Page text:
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Solutions for Chapter 5.9: Dehydration of Alcohols

Organic Chemistry, | 9th Edition | ISBN: 9780073402741 | Authors: Francis A Carey Dr., Robert M. Giuliano

Full solutions for Organic Chemistry, | 9th Edition

ISBN: 9780073402741

Organic Chemistry, | 9th Edition | ISBN: 9780073402741 | Authors: Francis A Carey Dr., Robert M. Giuliano

Solutions for Chapter 5.9: Dehydration of Alcohols

Solutions for Chapter 5.9
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Organic Chemistry, was written by and is associated to the ISBN: 9780073402741. This textbook survival guide was created for the textbook: Organic Chemistry, , edition: 9. Chapter 5.9: Dehydration of Alcohols includes 1 full step-by-step solutions. Since 1 problems in chapter 5.9: Dehydration of Alcohols have been answered, more than 36212 students have viewed full step-by-step solutions from this chapter. This expansive textbook survival guide covers the following chapters and their solutions.

Key Chemistry Terms and definitions covered in this textbook
  • Allylic carbocation

    A carbocation in which an allylic carbon bears the positive charge.

  • alpha (a) helix

    For proteins, a feature of secondary structure that forms when a portion of the protein twists into a spiral.

  • Aufbau principle.

    As protons are added one by one to the nucleus to build up the elements, electrons similarly are added to the atomic orbitals. (7.9)

  • blocking group

    A group that can be readily installed and uninstalled. Used for regiochemical control during synthesis.

  • Boyle’s law.

    The volume of a fixed amount of gas maintained at constant temperature is inversely proportional to the gas pressure. (5.3)

  • chemical reactions

    Processes in which one or more substances are converted into other substances; also called chemical changes. (Section 1.3)

  • Chlorofl uorocarbons (CFCs, Freons)

    Compounds with one or two carbons, chlorine, and fl uorine, formerly used as refrigerants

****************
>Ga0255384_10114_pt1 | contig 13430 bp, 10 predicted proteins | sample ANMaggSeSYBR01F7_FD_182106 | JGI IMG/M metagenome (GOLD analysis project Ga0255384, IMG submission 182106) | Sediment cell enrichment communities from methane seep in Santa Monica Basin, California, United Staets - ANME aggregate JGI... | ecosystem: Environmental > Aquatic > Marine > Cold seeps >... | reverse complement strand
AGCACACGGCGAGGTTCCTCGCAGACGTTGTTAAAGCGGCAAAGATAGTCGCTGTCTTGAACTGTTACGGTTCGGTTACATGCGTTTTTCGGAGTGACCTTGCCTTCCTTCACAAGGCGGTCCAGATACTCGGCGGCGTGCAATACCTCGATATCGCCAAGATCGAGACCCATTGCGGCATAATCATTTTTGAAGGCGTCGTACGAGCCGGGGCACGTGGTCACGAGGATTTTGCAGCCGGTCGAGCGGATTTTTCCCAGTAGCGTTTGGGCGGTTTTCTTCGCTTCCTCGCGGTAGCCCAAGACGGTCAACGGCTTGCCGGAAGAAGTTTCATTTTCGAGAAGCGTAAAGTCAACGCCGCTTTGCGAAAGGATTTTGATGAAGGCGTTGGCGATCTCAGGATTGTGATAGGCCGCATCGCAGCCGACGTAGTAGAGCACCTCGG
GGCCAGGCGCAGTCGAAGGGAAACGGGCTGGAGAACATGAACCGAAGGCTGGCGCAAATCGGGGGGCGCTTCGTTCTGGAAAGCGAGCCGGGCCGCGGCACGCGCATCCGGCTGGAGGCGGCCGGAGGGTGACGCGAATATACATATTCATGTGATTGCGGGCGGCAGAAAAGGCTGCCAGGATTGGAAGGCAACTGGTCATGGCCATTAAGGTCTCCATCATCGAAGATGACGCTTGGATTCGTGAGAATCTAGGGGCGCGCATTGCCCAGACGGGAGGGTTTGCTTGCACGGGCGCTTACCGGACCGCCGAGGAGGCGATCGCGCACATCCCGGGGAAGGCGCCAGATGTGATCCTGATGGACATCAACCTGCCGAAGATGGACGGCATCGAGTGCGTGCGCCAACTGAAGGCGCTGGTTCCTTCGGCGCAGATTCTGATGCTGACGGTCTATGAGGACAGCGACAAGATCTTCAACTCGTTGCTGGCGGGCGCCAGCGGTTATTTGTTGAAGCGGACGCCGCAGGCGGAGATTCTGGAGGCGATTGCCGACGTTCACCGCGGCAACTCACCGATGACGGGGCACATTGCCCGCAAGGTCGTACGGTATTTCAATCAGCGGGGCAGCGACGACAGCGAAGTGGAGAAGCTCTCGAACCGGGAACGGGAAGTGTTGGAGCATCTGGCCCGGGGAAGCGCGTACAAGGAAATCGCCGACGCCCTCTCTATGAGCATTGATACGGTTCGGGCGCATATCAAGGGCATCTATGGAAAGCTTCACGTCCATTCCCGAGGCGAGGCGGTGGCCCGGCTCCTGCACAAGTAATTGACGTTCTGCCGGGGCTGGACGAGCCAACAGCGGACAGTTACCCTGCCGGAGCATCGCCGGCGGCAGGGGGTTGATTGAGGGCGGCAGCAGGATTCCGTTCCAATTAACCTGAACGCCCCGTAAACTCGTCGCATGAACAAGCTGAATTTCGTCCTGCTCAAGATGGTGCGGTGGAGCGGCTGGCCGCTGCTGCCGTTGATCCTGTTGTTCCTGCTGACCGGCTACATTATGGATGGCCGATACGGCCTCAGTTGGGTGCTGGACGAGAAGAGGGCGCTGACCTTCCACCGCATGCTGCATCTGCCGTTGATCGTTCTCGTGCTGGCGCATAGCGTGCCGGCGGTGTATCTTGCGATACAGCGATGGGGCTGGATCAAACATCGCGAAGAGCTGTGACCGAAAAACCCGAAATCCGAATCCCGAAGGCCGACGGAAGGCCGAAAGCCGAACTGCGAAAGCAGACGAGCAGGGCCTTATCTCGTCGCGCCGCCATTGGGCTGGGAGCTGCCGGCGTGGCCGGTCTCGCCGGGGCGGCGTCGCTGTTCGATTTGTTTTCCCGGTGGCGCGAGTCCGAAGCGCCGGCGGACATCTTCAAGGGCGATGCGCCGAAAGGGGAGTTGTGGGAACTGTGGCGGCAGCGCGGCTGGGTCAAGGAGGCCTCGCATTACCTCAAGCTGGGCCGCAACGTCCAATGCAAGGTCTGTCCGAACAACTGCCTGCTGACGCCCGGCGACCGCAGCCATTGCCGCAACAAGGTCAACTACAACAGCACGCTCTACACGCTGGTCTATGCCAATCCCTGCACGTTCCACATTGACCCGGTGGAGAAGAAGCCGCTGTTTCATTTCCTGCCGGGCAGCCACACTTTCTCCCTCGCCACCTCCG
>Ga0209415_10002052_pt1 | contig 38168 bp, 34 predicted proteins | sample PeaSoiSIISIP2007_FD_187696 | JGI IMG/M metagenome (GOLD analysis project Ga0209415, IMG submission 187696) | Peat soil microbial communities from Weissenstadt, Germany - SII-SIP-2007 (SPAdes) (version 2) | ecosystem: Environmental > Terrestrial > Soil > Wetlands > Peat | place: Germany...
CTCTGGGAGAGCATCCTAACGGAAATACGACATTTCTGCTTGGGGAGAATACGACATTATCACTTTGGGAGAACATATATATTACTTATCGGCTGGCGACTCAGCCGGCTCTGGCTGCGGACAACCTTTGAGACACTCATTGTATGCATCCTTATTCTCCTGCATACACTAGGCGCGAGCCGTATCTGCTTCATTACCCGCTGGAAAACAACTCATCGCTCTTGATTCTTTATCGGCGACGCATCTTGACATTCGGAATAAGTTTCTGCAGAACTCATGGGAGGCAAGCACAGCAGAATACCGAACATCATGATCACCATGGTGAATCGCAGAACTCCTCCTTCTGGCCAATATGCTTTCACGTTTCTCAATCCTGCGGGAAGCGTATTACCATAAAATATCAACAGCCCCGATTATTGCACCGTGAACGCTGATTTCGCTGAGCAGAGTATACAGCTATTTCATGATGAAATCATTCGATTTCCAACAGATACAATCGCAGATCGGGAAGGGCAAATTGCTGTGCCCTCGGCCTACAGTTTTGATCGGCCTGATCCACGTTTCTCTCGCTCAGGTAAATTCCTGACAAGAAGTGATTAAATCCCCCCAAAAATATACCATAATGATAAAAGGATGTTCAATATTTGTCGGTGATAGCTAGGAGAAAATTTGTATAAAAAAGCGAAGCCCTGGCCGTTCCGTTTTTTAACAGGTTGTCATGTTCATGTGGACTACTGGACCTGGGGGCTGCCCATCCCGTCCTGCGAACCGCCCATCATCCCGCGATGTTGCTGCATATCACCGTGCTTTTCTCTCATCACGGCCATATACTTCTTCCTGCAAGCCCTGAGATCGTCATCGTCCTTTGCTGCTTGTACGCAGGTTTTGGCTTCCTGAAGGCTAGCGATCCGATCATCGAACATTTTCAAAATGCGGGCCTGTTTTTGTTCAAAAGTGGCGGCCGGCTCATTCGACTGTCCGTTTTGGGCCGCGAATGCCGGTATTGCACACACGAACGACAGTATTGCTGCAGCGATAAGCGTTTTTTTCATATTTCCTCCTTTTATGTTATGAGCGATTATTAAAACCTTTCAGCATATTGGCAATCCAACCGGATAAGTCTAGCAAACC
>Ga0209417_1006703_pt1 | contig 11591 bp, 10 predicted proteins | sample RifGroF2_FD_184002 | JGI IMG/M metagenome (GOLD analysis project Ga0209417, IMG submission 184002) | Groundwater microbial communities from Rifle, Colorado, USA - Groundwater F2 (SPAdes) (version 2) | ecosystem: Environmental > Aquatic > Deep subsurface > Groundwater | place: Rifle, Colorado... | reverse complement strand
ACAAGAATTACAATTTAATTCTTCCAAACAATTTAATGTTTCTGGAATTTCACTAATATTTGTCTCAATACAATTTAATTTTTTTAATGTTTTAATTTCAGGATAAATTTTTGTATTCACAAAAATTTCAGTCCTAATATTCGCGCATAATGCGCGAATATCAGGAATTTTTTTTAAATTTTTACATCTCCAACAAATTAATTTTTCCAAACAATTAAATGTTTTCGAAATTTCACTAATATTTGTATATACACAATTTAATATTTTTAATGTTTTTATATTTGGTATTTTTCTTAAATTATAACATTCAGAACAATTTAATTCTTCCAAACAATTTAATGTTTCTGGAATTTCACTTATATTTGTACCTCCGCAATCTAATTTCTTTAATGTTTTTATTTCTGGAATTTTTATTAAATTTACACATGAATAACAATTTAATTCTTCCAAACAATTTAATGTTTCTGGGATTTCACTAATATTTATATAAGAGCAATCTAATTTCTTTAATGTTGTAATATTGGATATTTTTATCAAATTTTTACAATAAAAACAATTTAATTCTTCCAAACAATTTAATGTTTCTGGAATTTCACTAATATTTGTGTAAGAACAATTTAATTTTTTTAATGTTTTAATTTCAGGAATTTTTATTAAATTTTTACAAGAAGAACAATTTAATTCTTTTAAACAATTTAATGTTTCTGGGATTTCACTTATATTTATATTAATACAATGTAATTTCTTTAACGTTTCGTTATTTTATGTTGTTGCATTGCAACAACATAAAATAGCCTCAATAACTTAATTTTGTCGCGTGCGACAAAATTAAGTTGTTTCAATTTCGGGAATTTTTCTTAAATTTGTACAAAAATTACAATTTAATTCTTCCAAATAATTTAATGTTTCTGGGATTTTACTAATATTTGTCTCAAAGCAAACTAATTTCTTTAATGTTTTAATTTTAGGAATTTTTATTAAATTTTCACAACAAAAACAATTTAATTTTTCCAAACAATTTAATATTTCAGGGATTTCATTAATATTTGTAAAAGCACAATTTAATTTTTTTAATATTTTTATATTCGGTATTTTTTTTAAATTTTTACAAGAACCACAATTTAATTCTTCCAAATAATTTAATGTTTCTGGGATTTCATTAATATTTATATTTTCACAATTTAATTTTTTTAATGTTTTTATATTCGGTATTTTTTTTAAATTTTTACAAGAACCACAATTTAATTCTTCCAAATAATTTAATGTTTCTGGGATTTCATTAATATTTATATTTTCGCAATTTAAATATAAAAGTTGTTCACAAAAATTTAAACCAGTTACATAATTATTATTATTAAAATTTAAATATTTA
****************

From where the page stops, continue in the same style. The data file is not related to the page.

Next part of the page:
• condensation reaction

    A chemical reaction in which a small molecule (such as a molecule of water) is split out from between two reacting molecules. (Sections 12.6 and 22.8)

  • diagonal relationship.

    Similarities between pairs of elements in different groups and periods of the periodic table. (8.6)

  • Diastereomers

    Stereoisomers that are not mirror images of each other; refers to relationships among two or more objects

  • dihedral angle

    The angle by which two groups are separated in a Newman projection.

  • Lewis acid

    Any molecule or ion that can form a new covalent bond by accepting a pair of electrons.

  • mass percentage

    The number of grams of solute in each 100 g of solution. (Section 13.4)

  • methine group

    A CH group.

  • mineral

    A solid, inorganic substance occurring in nature, such as calcium carbonate, which occurs as calcite. (Section 23.1)

  • Molar absorptivity (e)

    The absorbance of a 1 M solution of a compound.

  • plasticizers

    Small molecules that are trapped between polymer chains where they function as lubricants, preventing the polymer from being brittle.

  • Stereospecific reaction

    A special type of stereoselective reaction in which the stereochemistry of the product is dependent on the stereochemistry of the starting material.

  • Vibrational infrared region

    A common type of spin-spin coupling involving the H atoms on two C atoms that are bonded to each other.

  • vinylic carbocation

    A carbocation in which the positive charge resides on a vinylic carbon atom. This type of carbocation is very unstable and will not readily form in most cases.

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